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Training your kitten to use its litter tray 

Cats are very hygienic pets and can easily be housetrained with the right encouragement. Kittens usually pick up on how to use litter trays by watching their mothers, but they may also need a helping hand from us.

Your kitten might want to go to the toilet after meals, waking from a sleep, just after sniffing the floor, scratching or begin-ning to crouch and gene-rally looking as if they are about to go! If your kitten is inclined to mess else-where in the house, confine them to one room with a litter tray until they learn to use it regularly.

You will require a plastic litter tray, which can be filled with cat litter available from all pet shops and supermarkets. Earth from the garden should never be used as it may harbour diseases from other cats. The tray should be placed on newspaper to catch any litter pushed over the side during digging, but make sure it is not too deep for your kitten to climb in. If you intend to let your kitten out to use the garden in the future then a simple open tray will suffice for the few weeks.

If you intend the cat to continue to use the tray, you may want to purchase one of the covered types which gives the cat more privacy, stops smells from escaping and prevents mess.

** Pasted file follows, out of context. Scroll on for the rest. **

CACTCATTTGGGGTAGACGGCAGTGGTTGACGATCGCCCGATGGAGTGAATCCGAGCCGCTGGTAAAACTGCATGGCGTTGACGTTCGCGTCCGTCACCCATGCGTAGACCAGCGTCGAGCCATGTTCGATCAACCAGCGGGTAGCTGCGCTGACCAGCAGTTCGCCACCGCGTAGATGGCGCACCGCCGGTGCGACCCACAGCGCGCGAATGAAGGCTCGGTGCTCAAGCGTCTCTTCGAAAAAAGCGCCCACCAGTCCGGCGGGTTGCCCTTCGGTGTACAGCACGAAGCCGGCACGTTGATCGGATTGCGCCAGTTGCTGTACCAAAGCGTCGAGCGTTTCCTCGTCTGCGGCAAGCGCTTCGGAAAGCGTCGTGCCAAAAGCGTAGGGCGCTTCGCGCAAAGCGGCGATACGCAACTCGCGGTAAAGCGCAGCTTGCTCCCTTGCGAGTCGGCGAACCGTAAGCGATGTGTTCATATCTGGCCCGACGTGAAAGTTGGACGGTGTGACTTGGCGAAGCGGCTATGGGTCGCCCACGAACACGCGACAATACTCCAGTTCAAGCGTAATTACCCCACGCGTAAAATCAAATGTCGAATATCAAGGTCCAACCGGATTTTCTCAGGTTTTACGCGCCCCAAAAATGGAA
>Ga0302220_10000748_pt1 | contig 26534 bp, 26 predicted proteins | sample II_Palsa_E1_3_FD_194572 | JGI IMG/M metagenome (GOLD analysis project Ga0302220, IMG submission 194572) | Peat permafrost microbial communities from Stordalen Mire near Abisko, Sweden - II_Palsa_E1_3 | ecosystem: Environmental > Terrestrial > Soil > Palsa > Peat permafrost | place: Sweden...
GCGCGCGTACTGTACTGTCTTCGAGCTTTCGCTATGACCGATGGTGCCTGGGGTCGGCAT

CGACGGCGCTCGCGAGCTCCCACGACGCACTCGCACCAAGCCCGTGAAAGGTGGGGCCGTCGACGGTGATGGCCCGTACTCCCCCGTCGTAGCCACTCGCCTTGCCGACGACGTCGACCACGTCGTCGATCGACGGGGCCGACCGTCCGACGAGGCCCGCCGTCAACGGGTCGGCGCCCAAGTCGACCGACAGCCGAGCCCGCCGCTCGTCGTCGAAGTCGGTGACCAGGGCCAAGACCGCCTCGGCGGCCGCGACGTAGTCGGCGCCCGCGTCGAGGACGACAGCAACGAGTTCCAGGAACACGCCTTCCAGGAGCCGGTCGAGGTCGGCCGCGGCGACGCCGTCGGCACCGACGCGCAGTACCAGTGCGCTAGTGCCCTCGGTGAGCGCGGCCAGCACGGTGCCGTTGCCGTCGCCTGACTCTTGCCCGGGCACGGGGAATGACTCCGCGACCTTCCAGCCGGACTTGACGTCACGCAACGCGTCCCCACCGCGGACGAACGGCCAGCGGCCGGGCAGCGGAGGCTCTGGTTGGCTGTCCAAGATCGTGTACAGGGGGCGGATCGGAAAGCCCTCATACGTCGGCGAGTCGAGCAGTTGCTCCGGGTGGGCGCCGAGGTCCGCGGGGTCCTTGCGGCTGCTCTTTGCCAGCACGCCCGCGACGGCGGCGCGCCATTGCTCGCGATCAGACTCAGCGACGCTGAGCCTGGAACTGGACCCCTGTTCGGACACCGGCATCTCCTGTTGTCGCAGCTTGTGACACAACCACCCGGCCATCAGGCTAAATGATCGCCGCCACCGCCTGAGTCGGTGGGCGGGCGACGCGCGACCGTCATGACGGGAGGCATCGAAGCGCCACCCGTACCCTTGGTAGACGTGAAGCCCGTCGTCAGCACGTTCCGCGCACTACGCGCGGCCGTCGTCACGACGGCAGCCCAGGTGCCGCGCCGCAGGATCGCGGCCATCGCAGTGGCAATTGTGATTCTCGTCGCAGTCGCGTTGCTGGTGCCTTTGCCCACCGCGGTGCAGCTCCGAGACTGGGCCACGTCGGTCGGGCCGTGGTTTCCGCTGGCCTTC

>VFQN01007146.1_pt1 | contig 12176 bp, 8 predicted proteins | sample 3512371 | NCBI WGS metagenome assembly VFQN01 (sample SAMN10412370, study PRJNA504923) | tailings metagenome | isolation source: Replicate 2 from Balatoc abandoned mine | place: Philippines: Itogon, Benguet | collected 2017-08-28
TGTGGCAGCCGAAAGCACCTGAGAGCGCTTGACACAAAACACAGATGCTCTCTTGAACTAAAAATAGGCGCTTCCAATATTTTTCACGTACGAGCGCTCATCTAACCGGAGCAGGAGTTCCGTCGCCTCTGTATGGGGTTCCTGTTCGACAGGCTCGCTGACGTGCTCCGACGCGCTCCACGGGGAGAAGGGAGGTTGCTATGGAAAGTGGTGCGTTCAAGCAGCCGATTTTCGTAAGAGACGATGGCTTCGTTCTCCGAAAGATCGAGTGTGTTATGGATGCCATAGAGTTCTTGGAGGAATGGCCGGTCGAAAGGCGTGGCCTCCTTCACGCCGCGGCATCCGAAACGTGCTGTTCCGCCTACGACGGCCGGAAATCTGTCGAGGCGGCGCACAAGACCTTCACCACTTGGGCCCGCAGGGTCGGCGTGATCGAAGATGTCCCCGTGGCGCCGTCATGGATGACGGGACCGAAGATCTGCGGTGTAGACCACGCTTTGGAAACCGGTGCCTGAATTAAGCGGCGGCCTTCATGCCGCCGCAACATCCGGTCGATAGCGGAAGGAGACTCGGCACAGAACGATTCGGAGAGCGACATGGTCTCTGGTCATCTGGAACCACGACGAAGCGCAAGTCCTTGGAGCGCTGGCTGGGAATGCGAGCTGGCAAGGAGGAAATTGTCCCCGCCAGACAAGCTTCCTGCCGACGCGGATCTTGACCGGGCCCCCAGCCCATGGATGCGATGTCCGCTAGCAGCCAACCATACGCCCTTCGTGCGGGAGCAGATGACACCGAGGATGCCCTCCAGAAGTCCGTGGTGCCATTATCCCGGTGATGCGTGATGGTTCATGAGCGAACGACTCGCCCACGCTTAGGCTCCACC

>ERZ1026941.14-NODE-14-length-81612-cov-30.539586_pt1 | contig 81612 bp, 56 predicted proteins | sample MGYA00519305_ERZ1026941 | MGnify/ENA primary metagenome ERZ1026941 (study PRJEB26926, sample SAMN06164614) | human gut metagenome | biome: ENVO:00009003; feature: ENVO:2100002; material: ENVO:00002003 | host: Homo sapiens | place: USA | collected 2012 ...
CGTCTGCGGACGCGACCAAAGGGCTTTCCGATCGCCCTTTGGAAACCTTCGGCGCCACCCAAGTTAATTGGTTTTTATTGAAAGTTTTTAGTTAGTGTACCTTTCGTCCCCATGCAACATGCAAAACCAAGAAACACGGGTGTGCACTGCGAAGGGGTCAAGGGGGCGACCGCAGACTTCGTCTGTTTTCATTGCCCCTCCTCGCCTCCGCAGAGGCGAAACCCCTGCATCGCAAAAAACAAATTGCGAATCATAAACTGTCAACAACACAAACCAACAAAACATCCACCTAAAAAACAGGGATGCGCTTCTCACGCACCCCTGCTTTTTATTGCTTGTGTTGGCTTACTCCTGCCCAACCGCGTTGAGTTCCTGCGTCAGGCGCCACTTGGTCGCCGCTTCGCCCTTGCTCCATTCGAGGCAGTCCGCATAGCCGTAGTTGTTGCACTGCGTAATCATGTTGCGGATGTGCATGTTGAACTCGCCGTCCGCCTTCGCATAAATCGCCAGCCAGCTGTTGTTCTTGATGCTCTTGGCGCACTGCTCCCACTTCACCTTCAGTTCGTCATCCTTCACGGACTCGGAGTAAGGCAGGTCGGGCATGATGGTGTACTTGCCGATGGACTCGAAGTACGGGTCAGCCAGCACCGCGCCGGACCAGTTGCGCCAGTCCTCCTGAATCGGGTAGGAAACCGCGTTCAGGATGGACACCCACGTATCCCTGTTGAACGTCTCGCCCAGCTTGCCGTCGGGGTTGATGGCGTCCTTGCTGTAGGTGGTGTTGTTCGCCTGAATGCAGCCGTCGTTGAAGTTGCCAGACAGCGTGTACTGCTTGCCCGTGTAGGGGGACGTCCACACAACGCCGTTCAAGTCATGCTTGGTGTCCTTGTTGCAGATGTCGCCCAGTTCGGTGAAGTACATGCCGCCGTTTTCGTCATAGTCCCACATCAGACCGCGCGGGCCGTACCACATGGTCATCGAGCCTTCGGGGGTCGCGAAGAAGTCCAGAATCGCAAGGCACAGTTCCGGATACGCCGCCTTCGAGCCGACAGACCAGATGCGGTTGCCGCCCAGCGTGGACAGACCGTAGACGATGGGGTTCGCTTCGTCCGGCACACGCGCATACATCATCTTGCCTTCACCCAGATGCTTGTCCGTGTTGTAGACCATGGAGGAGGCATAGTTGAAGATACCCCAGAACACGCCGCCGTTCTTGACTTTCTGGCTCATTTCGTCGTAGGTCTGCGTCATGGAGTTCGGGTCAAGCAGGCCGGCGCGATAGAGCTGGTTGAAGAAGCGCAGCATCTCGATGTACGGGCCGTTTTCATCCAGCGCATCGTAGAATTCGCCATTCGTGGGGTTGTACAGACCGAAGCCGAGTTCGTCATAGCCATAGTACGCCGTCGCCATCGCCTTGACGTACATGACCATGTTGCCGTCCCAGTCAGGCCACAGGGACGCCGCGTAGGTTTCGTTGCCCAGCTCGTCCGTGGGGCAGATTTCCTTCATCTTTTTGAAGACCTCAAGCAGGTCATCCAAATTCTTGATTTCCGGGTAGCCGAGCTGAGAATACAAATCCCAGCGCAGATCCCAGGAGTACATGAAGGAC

Place the tray in a quiet, accessible corner where your kitten will not be disturbed. Make sure it is not next to food and water bowls, as the kitten may be reluctant to use a tray close to their food. The litter tray must be kept clean, however do not empty the whole of the litter tray every day, just take out the soiled litter – this way the kitten will be encouraged to return to the tray as it will smell ‘fami-liar’.

Unless the kitten has diarrhoea or the litter tray is particularly dirty (in which case you’ll have to clean far sooner), complete emptying of the contents should only take place weekly. Some disinfectants which go cloudy in water (such as Dettol) are toxic to cats so use only hot water and a weak detergent when clea-ning out the tray.

If your kitten is reluctant to use the tray it could be because it is not clean enough – in which case you’ll need to empty it more often, it is not big enough (it should be big enough for an adult cat to turn around in and to use more than once without getting dirty), you have cleaned it out with a chemical that is too strong smelling, it is too near the kitten’s bed or food bowls or the kitten does not like the texture of the litter you have chosen – revert to a type previously used or try a different type.

When your kitten starts to go outside more often, gradually move the litter tray towards the door. A few handfuls of cat litter from the tray spread onto well dug soil in the garden will encourage your kitten to dig there. Do not remove the litter tray from indoors until your kitten has started using the garden.